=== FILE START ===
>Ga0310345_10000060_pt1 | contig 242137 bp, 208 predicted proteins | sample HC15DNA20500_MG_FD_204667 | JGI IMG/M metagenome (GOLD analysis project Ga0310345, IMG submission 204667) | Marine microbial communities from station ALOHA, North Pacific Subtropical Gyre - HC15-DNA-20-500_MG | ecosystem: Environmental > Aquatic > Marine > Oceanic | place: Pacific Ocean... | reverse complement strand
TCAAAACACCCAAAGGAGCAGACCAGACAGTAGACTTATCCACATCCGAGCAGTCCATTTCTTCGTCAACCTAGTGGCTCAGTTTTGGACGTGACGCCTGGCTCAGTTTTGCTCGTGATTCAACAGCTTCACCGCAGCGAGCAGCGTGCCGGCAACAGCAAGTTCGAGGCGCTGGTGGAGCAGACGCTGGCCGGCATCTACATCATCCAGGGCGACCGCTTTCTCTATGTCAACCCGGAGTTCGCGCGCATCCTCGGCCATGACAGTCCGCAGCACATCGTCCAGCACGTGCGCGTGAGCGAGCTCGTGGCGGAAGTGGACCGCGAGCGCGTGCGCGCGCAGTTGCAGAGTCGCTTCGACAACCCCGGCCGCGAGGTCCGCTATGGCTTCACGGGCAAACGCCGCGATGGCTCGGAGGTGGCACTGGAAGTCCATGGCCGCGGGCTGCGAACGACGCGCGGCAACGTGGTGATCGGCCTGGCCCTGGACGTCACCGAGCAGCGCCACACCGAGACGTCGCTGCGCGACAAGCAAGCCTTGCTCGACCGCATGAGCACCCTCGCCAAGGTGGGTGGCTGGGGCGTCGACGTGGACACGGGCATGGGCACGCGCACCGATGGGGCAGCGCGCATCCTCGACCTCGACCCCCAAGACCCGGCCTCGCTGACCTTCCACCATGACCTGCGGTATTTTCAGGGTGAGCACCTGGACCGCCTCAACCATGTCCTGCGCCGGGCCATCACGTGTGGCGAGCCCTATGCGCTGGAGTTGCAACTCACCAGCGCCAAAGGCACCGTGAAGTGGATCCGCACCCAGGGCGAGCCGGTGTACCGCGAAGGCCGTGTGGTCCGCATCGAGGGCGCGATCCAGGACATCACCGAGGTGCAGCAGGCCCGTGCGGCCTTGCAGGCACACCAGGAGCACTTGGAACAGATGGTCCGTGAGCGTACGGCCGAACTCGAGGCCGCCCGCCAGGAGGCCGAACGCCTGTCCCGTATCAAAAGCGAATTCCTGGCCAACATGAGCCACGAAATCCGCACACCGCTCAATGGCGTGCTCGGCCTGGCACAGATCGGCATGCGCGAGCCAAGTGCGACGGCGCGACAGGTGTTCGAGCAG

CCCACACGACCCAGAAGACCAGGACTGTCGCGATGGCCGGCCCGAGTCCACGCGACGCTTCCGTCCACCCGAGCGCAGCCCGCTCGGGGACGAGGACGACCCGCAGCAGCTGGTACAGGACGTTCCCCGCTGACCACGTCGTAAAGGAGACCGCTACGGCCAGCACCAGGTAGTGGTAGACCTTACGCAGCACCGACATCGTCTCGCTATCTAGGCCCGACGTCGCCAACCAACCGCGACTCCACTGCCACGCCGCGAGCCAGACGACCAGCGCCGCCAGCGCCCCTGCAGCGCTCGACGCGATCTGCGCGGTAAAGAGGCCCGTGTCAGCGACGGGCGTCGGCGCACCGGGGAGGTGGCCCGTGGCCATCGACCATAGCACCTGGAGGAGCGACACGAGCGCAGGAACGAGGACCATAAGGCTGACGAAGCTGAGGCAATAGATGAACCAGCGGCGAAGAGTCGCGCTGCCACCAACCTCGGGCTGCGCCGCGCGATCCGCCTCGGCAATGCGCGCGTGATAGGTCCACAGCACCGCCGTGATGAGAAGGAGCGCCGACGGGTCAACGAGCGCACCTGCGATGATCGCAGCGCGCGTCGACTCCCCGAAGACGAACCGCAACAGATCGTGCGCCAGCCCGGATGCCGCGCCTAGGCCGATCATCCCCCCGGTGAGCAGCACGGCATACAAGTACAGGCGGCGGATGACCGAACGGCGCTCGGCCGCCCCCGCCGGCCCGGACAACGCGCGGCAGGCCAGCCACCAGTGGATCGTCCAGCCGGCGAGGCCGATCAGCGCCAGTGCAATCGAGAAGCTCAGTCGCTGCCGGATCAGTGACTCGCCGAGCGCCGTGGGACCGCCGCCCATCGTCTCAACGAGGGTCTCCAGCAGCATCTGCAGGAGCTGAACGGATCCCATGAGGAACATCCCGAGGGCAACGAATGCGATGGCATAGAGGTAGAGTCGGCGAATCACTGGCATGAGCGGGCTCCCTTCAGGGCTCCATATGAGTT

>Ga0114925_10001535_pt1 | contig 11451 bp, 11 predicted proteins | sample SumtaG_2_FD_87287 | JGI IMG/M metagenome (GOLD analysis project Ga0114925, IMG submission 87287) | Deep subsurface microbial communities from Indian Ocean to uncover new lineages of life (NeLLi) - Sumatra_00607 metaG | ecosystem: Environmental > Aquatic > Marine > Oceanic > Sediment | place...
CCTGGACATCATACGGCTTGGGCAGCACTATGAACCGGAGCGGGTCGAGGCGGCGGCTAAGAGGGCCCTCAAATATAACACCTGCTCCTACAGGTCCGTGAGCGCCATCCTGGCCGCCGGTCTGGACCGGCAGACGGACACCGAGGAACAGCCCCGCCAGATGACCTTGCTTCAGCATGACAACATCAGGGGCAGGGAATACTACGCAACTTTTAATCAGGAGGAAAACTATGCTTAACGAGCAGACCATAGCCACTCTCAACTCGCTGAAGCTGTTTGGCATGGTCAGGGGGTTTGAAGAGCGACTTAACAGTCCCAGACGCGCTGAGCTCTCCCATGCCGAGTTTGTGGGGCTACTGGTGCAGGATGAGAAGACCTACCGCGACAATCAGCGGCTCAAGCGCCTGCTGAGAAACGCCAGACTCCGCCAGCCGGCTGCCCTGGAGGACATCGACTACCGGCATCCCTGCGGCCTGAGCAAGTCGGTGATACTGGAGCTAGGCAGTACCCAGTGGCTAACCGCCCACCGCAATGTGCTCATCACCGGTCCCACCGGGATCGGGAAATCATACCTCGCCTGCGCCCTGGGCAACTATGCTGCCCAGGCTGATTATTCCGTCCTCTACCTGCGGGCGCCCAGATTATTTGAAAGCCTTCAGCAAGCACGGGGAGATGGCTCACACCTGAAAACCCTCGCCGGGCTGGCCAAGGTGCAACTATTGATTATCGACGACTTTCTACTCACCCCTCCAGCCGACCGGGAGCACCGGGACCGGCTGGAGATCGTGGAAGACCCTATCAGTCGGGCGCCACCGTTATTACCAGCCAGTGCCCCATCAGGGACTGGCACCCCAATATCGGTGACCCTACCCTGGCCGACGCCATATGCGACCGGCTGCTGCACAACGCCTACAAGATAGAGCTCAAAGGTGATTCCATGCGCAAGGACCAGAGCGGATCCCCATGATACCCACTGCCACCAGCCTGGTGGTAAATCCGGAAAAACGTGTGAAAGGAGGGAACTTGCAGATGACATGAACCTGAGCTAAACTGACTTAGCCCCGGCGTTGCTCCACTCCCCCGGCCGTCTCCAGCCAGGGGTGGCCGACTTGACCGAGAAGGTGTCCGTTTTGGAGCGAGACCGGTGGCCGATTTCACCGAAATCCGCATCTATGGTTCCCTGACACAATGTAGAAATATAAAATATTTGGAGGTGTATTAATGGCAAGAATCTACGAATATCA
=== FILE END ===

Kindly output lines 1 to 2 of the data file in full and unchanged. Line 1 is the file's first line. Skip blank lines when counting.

>Ga0310345_10000060_pt1 | contig 242137 bp, 208 predicted proteins | sample HC15DNA20500_MG_FD_204667 | JGI IMG/M metagenome (GOLD analysis project Ga0310345, IMG submission 204667) | Marine microbial communities from station ALOHA, North Pacific Subtropical Gyre - HC15-DNA-20-500_MG | ecosystem: Environmental > Aquatic > Marine > Oceanic | place: Pacific Ocean... | reverse complement strand
TCAAAACACCCAAAGGAGCAGACCAGACAGTAGACTTATCCACATCCGAGCAGTCCATTTCTTCGTCAACCTAGTGGCTCAGTTTTGGACGTGACGCCTGGCTCAGTTTTGCTCGTGATTCAACAGCTTCACCGCAGCGAGCAGCGTGCCGGCAACAGCAAGTTCGAGGCGCTGGTGGAGCAGACGCTGGCCGGCATCTACATCATCCAGGGCGACCGCTTTCTCTATGTCAACCCGGAGTTCGCGCGCATCCTCGGCCATGACAGTCCGCAGCACATCGTCCAGCACGTGCGCGTGAGCGAGCTCGTGGCGGAAGTGGACCGCGAGCGCGTGCGCGCGCAGTTGCAGAGTCGCTTCGACAACCCCGGCCGCGAGGTCCGCTATGGCTTCACGGGCAAACGCCGCGATGGCTCGGAGGTGGCACTGGAAGTCCATGGCCGCGGGCTGCGAACGACGCGCGGCAACGTGGTGATCGGCCTGGCCCTGGACGTCACCGAGCAGCGCCACACCGAGACGTCGCTGCGCGACAAGCAAGCCTTGCTCGACCGCATGAGCACCCTCGCCAAGGTGGGTGGCTGGGGCGTCGACGTGGACACGGGCATGGGCACGCGCACCGATGGGGCAGCGCGCATCCTCGACCTCGACCCCCAAGACCCGGCCTCGCTGACCTTCCACCATGACCTGCGGTATTTTCAGGGTGAGCACCTGGACCGCCTCAACCATGTCCTGCGCCGGGCCATCACGTGTGGCGAGCCCTATGCGCTGGAGTTGCAACTCACCAGCGCCAAAGGCACCGTGAAGTGGATCCGCACCCAGGGCGAGCCGGTGTACCGCGAAGGCCGTGTGGTCCGCATCGAGGGCGCGATCCAGGACATCACCGAGGTGCAGCAGGCCCGTGCGGCCTTGCAGGCACACCAGGAGCACTTGGAACAGATGGTCCGTGAGCGTACGGCCGAACTCGAGGCCGCCCGCCAGGAGGCCGAACGCCTGTCCCGTATCAAAAGCGAATTCCTGGCCAACATGAGCCACGAAATCCGCACACCGCTCAATGGCGTGCTCGGCCTGGCACAGATCGGCATGCGCGAGCCAAGTGCGACGGCGCGACAGGTGTTCGAGCAG